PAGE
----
The footpath takes us down to and across the disused Banbury to Woodford Halse railway lane and as we climb up the other side we skirt a rather impressive house. The Hill, built in 1898 was designed by architect Charles Voysey and is described by architectural historian Pevsner as having “a happy, informal composition”.

Thanks to some brilliant planning the footpath comes out right opposite the Three Conies pub in Thorpe just at lunchtime. It is very busy and popular and we spend an hour enjoying a bottle of Merlot and a sausage ciabatta… they are sophisticated people these Mandellovians.

As we leave the pub to walk down to the church we pass a row of cottages. One of these was where my late mother in law was born. I have been married to her daughter for 40 years and as I am keen to celebrate the 41st I will make no comment whatsoever!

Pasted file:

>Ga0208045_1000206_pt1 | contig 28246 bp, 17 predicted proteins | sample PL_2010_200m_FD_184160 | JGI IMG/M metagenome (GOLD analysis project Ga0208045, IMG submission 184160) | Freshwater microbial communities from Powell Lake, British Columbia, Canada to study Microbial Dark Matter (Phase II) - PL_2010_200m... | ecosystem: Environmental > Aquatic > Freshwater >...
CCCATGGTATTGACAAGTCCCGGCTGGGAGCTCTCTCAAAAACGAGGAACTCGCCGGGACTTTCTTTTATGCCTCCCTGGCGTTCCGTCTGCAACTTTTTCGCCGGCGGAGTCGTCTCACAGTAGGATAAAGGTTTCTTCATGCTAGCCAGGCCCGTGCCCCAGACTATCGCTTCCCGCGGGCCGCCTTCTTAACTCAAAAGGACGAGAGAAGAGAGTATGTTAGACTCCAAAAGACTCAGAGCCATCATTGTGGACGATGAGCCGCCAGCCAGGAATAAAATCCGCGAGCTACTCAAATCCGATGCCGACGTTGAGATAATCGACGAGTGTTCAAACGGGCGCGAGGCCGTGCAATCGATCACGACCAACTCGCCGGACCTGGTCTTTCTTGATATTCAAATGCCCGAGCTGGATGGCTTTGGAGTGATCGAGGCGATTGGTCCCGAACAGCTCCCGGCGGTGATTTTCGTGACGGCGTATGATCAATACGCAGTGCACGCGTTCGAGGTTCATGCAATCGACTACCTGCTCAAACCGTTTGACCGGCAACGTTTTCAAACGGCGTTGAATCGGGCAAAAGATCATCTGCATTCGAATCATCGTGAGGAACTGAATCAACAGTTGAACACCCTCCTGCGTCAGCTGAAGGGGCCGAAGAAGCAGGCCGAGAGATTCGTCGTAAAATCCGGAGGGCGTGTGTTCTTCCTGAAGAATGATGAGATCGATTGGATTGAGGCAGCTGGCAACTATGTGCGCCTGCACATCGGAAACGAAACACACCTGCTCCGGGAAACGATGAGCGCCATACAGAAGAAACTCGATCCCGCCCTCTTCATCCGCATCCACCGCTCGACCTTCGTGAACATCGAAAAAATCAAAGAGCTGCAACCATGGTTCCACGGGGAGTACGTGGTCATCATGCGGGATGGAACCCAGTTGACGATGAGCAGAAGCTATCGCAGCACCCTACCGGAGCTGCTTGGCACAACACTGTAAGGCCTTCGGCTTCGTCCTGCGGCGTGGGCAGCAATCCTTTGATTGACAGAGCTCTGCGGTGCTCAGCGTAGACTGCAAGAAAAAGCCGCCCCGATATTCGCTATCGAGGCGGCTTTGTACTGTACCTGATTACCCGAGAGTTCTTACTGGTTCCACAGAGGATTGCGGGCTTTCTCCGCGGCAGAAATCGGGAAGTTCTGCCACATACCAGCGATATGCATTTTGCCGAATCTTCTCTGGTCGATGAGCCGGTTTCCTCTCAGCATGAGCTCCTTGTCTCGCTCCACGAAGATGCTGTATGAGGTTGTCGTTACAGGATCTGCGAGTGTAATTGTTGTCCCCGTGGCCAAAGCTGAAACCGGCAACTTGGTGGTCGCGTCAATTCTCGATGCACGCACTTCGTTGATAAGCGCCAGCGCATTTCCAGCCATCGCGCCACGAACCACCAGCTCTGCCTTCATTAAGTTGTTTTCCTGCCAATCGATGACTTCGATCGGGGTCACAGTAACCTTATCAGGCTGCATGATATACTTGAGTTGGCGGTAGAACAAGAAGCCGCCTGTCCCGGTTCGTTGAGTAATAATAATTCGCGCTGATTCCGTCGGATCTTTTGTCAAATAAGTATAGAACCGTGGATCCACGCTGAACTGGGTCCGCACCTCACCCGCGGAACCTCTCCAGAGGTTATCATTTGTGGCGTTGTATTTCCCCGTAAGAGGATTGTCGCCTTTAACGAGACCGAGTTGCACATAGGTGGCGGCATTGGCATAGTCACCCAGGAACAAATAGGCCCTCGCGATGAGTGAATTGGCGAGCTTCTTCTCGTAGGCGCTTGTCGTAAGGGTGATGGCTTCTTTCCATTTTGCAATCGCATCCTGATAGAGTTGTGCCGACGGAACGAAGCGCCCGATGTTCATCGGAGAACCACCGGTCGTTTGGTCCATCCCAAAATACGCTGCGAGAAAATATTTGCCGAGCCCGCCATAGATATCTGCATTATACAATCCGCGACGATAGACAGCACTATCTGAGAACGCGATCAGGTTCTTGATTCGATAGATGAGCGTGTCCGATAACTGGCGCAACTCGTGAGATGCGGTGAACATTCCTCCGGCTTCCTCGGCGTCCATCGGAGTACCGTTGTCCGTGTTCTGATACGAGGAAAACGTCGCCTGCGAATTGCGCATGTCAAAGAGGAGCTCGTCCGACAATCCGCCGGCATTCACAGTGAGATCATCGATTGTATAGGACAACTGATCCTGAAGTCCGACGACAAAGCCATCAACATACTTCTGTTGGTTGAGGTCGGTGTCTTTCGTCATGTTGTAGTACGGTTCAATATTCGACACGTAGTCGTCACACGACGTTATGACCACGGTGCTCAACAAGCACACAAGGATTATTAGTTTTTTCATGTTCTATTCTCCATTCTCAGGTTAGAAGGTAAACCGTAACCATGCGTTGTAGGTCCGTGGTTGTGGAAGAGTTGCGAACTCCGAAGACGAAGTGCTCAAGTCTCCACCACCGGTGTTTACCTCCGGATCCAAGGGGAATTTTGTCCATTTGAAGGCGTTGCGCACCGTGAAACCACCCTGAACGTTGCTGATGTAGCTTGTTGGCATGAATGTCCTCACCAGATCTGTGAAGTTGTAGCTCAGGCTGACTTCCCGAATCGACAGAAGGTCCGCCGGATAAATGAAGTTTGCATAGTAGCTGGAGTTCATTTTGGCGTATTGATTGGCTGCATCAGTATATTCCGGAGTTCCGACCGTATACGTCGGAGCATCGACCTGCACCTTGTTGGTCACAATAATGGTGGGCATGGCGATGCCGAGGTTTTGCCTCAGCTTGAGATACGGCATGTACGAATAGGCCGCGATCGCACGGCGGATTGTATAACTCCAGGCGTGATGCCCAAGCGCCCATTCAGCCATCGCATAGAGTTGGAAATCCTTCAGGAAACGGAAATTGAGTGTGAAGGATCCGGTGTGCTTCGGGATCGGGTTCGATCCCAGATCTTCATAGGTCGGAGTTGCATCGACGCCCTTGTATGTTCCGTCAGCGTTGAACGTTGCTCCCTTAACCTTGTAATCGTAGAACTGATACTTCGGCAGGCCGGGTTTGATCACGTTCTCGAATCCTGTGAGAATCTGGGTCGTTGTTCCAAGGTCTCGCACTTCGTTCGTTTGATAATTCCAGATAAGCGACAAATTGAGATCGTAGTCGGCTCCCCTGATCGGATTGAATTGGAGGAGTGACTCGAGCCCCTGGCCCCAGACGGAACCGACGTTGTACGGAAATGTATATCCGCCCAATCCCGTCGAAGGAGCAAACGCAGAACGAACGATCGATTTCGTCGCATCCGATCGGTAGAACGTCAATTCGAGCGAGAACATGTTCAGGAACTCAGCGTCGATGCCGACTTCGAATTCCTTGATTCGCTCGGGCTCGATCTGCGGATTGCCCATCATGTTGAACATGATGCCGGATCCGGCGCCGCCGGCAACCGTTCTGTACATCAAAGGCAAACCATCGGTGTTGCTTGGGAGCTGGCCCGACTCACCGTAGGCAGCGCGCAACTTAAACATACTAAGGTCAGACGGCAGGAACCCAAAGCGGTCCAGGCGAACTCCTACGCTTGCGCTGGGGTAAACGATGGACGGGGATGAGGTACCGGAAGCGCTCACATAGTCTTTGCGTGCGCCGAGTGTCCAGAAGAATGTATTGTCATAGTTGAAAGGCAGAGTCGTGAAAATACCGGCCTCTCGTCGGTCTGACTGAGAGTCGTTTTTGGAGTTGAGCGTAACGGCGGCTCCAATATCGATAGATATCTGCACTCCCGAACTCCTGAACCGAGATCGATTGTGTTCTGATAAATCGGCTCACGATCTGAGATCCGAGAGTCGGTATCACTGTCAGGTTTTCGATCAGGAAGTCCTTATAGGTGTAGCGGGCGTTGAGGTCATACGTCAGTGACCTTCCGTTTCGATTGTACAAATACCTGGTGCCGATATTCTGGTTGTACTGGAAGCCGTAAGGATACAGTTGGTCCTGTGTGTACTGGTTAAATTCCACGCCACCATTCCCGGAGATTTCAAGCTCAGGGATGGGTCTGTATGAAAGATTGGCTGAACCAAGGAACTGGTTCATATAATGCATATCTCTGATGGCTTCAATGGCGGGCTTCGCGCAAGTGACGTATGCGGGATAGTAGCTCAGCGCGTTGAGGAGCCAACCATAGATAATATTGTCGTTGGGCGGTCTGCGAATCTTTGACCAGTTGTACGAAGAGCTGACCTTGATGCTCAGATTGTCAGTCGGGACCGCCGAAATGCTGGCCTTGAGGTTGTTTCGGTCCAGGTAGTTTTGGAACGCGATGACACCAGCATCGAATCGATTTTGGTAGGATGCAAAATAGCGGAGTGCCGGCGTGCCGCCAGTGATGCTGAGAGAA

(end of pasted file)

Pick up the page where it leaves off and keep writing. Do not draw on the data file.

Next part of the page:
We come across two properties within a few yards of each other that both have beautiful classic e-type Jaguars parked in their drives. There must be some pretty serious car collectors in the village, though I am told one belongs to a smooth, suave airline pilot and you really would not expect him to drive anything else.

The Parish Church, which we have now reached, is like all our village churches. It is well worth a visit and you could easily spend an hour or two here. It is full of many interesting features of which I find the three scholastic stained glass windows really interesting, I am not certain what the connection is with Thorpe but one is of Lawrence Sheriff who endowed Rugby School. I played rugby many years ago against Lawrence Sheriff school in Rugby!

We take the footpath from the north corner of the churchyard and head off back across the field to some serious horse racing country. But before we do, if we look back over our shoulder opposite the church we can see Thorpe Mandeville Manor, the former home of horse race trainer Derek Ancil.